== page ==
Storytime with Charlie

Charlie Mar 31, 2007

  1. Kurt Moose

    Kurt Moose TrainBoard Member

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    I dunno either, but it's amazing to watch it all working in unison!! Engineers must've just got it done by feel, practice, and the seat of they're pants!
    (y)
     
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  2. Charlie

    Charlie TrainBoard Member

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    I think it was mostly by 'feel", but then again, never having run a steam locomotive, I cant say for sure.

    Charlie
     
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  3. r_i_straw

    r_i_straw Mostly N Scale Staff Member

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    It would seem to me that it would be hard to compress a train in a helper situation. The helpers would be pushing with all they have just to make the grade. By the time that there would be a problem at the top, they were usually stopping anyway to remove the helpers. But I imagine starting out if it was before the grade started, one would have to go by feel.
     
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  4. Charlie

    Charlie TrainBoard Member

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    What I can say for sure is that when you are sitting in that righthand seat, you actually can "feel" the action of your train. You can sense if the power is working hard(you can hear that too), you can feel the results of a throttle change, you can feel the brakes "soaking in"(or not!). You can feel the power tugging when you are ascending a grade AND you can definitely feel the slack run in when you are going downgrade.

    Charlie
     
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  5. Hardcoaler

    Hardcoaler TrainBoard Member

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    I think our guess that it was done "by the seat of the pants" is pretty likely then. I do know that even steel underframe cabooses were sometimes crushed from the force of pushers, resulting in the Clinchfield scene above where the caboose was coupled on behind the pushers to keep the rear end crew safe. This rule varied by road, as it greatly increased the time needed to add and remove pushers to a train.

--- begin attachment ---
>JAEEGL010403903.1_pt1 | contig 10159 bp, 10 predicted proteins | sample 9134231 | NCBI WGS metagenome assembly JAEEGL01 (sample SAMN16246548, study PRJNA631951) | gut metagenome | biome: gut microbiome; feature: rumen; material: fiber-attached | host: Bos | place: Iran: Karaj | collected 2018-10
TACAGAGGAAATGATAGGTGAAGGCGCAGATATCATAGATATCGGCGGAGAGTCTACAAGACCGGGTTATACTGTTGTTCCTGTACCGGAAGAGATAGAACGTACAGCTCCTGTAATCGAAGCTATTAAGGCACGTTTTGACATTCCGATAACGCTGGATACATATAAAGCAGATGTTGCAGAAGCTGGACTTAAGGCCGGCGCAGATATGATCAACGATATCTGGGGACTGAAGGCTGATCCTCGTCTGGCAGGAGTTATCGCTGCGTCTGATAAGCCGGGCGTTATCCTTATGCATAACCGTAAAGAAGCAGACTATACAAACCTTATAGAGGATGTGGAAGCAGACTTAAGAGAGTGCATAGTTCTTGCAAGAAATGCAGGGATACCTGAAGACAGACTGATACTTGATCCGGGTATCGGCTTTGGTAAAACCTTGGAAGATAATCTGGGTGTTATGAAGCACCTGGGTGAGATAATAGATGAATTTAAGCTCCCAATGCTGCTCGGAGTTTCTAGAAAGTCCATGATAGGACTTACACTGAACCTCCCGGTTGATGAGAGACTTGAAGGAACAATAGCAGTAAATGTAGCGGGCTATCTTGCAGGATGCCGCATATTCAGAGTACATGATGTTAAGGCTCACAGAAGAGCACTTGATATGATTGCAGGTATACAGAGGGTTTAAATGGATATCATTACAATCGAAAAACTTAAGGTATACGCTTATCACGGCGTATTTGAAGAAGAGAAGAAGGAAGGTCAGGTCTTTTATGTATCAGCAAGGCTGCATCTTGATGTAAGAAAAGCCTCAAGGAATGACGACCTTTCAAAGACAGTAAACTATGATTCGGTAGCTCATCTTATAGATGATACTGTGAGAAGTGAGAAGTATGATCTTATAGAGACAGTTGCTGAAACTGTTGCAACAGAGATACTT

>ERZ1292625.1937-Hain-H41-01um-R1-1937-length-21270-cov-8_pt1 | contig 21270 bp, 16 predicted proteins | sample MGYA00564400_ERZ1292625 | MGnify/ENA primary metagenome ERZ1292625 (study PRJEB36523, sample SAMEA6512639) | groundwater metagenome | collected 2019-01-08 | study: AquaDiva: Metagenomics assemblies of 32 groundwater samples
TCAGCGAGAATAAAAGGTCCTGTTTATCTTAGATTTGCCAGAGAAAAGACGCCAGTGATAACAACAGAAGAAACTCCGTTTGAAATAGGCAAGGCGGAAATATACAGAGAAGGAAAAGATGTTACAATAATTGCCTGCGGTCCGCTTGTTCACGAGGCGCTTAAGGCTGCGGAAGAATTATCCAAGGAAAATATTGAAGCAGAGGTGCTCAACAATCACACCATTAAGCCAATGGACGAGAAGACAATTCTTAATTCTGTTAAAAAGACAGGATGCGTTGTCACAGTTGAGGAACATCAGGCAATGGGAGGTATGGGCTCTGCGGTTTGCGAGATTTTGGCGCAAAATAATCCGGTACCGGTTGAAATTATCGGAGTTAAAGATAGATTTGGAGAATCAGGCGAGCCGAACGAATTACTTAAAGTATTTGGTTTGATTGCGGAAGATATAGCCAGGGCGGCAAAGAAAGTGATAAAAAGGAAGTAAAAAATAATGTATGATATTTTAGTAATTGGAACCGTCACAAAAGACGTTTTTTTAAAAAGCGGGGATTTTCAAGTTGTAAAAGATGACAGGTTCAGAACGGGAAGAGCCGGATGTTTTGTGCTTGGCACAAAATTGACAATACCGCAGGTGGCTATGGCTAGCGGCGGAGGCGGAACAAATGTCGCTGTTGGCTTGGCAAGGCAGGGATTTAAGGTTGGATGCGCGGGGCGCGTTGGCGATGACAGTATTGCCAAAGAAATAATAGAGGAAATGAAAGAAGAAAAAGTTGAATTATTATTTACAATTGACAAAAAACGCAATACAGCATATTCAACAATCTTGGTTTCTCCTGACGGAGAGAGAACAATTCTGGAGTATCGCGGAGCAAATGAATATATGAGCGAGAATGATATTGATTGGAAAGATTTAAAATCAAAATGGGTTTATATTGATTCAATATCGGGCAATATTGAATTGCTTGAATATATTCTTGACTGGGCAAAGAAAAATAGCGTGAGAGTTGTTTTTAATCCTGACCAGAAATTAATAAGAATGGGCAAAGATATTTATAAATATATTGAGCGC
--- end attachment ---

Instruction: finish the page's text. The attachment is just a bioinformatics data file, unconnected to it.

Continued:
Last edited: Jun 29, 2020
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  6. HemiAdda2d

    HemiAdda2d Staff Member TrainBoard Supporter

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    D&RGW also had an 8 powered axles rule. A pair of Geeps or single SD behind the caboose was permissible, but more than 2 units had to be entrained ahead of the caboose. The curves and grade necessitated this for the reasons mentioned, although I don't know if a derailment on D&RGW drove the change. It could have simply been a railroad best practice shared between roads. http://www.drgw.net/gallery/v/EmployeeTTs/ETTColoDiv9/drgw_colodiv9_19_apr_1970_p22_23.jpg.html

     
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  7. Hardcoaler

    Hardcoaler TrainBoard Member

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    That's really interesting Hemi! (y)
     
  8. HemiAdda2d

    HemiAdda2d Staff Member TrainBoard Supporter

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    I apologize if this has been explained here previously, but what is the difference between trainmaster, road foreman, yardmaster, and other positions?
     
  9. Hardcoaler

    Hardcoaler TrainBoard Member

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    Charlie would know best, but I think the Trainmaster is the first-line interface between management and train crews, and is there to assure rules adherence and optimized operations. It must be a demanding, 24x7 job. When I graduated from college, most of the railroads I interviewed with were seeking Trainmasters. The pay was good, but not that much better than what responsible non-railroad industry jobs paid.
     
  10. Charlie

    Charlie TrainBoard Member